Uncovering the Best Real Estate Digital Marketing Techniques

Adam: When you came in, and you saw all these different techniques that were being tested, or at least experimented with, that, presumably, based on what you've said, didn't necessarily have measurement metrics behind them, what did you find? What kinds of measurements, digital-performance metrics, did you implement, and what did you find didn't work very well that you abandoned?

Melissa: One thing we did, right when I started, that didn't work very well was outsourced our media purchasing to a company in which we spent a lot of money to just do more brand-level messaging. I think it might have helped [cross talk]

Adam: You mean paid advertising? Is that what you mean?

Melissa: I think you should always do paid advertising, but we worked with a media planning company. We gave them a few hundred thousands of dollars, and then we did some advertisements that were just about investing with Origin. Then they just went back- they went to our website. It was hard. We kind of lost people from there. We got some traffic, but we weren't really sure what happened to them.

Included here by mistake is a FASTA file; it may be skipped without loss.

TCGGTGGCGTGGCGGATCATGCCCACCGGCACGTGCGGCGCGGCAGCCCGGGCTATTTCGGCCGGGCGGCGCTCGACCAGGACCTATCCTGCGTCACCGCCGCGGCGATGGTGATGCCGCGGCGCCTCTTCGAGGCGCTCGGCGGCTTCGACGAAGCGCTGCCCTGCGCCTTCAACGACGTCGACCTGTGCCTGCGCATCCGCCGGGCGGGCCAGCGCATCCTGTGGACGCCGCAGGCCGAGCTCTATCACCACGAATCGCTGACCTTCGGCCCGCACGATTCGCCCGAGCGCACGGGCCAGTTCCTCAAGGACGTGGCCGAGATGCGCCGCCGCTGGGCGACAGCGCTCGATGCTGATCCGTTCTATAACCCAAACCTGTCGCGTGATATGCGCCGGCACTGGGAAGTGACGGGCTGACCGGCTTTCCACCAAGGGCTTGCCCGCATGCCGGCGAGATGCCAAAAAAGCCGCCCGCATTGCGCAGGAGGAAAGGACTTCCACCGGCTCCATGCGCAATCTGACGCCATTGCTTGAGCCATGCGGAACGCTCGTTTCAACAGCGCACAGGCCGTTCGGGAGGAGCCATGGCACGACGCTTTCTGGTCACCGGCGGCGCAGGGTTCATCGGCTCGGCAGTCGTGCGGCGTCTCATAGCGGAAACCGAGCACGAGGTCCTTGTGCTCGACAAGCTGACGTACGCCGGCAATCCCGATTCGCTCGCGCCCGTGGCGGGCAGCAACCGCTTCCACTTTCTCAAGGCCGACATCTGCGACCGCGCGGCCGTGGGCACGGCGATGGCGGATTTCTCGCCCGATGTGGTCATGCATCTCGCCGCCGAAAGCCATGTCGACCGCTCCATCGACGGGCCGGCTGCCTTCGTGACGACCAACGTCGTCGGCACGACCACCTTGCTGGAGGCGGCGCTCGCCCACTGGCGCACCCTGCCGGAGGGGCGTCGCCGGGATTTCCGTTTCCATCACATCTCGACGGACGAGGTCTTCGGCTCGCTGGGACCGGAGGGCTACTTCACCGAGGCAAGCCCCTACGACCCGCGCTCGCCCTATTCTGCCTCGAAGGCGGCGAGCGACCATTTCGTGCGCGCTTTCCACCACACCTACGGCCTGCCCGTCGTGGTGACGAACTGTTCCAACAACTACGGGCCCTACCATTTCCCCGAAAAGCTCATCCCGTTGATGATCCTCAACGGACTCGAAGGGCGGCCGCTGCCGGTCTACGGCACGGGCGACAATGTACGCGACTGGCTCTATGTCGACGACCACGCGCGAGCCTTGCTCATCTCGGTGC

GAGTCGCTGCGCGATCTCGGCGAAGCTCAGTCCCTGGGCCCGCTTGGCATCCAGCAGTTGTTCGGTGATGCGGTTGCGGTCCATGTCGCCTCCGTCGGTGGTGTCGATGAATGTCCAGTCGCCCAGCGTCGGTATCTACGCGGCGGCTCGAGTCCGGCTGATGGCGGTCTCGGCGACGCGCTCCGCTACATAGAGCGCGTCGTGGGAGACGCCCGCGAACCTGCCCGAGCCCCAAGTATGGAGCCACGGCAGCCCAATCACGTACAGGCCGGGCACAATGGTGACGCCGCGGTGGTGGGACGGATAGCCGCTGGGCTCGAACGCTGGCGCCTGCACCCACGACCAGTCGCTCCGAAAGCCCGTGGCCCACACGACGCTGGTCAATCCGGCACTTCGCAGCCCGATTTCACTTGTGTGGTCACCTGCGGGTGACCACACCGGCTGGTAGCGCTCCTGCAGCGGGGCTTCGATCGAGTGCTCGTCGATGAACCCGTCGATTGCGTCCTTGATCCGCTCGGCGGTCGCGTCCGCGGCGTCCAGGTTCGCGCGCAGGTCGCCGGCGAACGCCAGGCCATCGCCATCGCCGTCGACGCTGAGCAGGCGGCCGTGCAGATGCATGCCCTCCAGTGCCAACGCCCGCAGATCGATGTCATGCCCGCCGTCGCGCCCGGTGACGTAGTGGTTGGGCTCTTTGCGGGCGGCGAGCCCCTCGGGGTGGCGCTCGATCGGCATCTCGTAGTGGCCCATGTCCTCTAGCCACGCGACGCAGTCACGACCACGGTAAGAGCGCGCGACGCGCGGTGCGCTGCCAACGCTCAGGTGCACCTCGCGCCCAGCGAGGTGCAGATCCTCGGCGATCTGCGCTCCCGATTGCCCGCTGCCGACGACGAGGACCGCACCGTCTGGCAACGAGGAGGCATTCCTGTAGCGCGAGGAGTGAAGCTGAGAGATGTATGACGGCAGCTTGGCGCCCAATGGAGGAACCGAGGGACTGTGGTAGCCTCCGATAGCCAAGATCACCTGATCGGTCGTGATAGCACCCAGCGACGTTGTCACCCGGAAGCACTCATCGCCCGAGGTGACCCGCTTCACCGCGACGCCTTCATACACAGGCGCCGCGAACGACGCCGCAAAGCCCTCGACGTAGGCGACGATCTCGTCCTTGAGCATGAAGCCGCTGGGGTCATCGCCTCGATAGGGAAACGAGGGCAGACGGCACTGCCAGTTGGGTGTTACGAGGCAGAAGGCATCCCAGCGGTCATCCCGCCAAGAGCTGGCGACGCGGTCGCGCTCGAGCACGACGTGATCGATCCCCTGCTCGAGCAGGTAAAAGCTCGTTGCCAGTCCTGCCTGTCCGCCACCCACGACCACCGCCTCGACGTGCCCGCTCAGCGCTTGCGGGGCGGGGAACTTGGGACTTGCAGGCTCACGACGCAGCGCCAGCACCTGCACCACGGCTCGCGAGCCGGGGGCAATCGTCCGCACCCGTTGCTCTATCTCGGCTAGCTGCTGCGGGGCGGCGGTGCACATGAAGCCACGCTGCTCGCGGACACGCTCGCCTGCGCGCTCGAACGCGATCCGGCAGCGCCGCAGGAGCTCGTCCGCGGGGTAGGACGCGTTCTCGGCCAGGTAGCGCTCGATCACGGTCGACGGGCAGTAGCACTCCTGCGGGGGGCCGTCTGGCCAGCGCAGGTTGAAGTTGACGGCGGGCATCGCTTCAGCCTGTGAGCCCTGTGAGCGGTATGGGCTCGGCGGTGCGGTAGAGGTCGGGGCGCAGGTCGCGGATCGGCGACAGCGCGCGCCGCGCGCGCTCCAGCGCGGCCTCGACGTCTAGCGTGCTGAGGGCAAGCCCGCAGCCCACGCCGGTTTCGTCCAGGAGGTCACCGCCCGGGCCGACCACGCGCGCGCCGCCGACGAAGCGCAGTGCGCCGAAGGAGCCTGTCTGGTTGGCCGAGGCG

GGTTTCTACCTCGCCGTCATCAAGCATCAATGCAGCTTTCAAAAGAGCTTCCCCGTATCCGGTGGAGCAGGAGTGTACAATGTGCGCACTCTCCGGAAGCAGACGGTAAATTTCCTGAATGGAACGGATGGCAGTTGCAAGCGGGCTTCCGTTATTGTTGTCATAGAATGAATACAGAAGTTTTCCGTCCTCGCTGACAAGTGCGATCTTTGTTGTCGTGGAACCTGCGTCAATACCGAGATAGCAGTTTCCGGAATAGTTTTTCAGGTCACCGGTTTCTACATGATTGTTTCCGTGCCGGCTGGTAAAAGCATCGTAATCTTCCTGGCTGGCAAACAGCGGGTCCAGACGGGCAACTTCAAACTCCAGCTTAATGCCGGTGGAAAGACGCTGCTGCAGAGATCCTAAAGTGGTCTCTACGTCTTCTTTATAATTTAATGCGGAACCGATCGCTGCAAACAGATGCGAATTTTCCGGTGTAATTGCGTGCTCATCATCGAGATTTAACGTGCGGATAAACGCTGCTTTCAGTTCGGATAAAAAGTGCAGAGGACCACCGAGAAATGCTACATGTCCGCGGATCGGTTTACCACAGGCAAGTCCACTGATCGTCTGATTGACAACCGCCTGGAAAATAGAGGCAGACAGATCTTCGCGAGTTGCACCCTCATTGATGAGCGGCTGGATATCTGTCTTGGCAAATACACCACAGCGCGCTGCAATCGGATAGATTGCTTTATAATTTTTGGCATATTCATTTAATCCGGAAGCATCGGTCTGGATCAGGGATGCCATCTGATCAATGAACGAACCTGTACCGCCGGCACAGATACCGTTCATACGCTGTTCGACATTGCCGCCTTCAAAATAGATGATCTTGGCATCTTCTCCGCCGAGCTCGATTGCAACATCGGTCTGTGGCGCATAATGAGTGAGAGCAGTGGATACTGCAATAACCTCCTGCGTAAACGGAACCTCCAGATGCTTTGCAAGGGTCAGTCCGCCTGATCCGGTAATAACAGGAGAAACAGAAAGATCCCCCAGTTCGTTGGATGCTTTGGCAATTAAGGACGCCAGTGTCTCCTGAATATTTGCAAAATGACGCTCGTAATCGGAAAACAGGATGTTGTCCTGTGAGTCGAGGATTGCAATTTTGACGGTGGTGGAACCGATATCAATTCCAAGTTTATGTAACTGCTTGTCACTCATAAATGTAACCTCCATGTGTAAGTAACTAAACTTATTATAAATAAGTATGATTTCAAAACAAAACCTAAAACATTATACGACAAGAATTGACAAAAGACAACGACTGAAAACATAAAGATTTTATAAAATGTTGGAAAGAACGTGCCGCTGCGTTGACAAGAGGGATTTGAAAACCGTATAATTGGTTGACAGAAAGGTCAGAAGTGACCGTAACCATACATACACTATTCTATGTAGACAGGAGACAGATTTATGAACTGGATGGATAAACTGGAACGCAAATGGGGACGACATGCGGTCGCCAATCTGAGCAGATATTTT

One thing we prioritized was trying to stick with promoting our content and to stick with promoting our products versus just promoting only our brand. I think when it comes down to- there's a lot of companies who you'll see do banner ads and whatnot that just direct people towards their individual home pages. But what we have a tendency to do now is when we're promoting our products, we create a specific landing page that we can measure each individual traffic and see what happens with each person that comes to that individual page. So, we've tried to move towards doing that.

If I had a huge, unlimited budget, I would for sure have just general brand-awareness campaigns, which I would be doing things just to get Origin's name out there. And I would be doing all of the content, and I would be doing all the product campaigns. But we're trying to prioritize our spend, so, we just- we can't do every single category. If I have to prioritize, I will always pick the product marketing. and the content marketing [cross talk]

Adam: Interesting. Product marketing and content marketing, meaning that you are ... Product marketing is advertising the funds, themselves, but content marketing is distributing and encouraging people to sign up for a download of some sort?

Melissa: Correct, yeah, or just talking ... Giving them information about why they should invest in private real estate. Then, the brand-level marketing is just promoting Origin, the company, in general.